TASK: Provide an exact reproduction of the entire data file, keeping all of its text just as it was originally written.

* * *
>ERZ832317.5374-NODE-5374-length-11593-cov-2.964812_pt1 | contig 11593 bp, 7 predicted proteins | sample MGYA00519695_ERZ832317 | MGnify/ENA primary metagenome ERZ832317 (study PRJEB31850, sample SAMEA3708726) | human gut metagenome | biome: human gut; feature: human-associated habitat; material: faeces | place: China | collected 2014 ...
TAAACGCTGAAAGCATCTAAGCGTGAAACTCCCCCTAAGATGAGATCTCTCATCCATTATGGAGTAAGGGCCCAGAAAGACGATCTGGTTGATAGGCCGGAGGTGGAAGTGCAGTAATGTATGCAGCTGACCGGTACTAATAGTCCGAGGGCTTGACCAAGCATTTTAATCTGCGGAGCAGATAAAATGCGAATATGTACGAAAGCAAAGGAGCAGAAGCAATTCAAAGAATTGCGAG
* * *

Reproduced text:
>ERZ832317.5374-NODE-5374-length-11593-cov-2.964812_pt1 | contig 11593 bp, 7 predicted proteins | sample MGYA00519695_ERZ832317 | MGnify/ENA primary metagenome ERZ832317 (study PRJEB31850, sample SAMEA3708726) | human gut metagenome | biome: human gut; feature: human-associated habitat; material: faeces | place: China | collected 2014 ...
TAAACGCTGAAAGCATCTAAGCGTGAAACTCCCCCTAAGATGAGATCTCTCATCCATTATGGAGTAAGGGCCCAGAAAGACGATCTGGTTGATAGGCCGGAGGTGGAAGTGCAGTAATGTATGCAGCTGACCGGTACTAATAGTCCGAGGGCTTGACCAAGCATTTTAATCTGCGGAGCAGATAAAATGCGAATATGTACGAAAGCAAAGGAGCAGAAGCAATTCAAAGAATTGCGAG